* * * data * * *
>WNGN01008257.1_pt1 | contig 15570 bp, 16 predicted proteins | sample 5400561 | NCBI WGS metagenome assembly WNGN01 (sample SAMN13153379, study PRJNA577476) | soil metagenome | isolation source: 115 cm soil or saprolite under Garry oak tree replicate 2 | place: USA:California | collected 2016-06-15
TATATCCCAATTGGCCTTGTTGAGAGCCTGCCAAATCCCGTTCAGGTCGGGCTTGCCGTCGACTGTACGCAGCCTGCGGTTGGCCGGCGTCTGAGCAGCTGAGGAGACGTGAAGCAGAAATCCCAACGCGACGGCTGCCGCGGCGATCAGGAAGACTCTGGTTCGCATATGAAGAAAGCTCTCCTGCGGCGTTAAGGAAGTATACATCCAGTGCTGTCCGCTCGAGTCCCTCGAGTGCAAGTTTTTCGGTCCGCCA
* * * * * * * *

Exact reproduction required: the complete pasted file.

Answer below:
>WNGN01008257.1_pt1 | contig 15570 bp, 16 predicted proteins | sample 5400561 | NCBI WGS metagenome assembly WNGN01 (sample SAMN13153379, study PRJNA577476) | soil metagenome | isolation source: 115 cm soil or saprolite under Garry oak tree replicate 2 | place: USA:California | collected 2016-06-15
TATATCCCAATTGGCCTTGTTGAGAGCCTGCCAAATCCCGTTCAGGTCGGGCTTGCCGTCGACTGTACGCAGCCTGCGGTTGGCCGGCGTCTGAGCAGCTGAGGAGACGTGAAGCAGAAATCCCAACGCGACGGCTGCCGCGGCGATCAGGAAGACTCTGGTTCGCATATGAAGAAAGCTCTCCTGCGGCGTTAAGGAAGTATACATCCAGTGCTGTCCGCTCGAGTCCCTCGAGTGCAAGTTTTTCGGTCCGCCA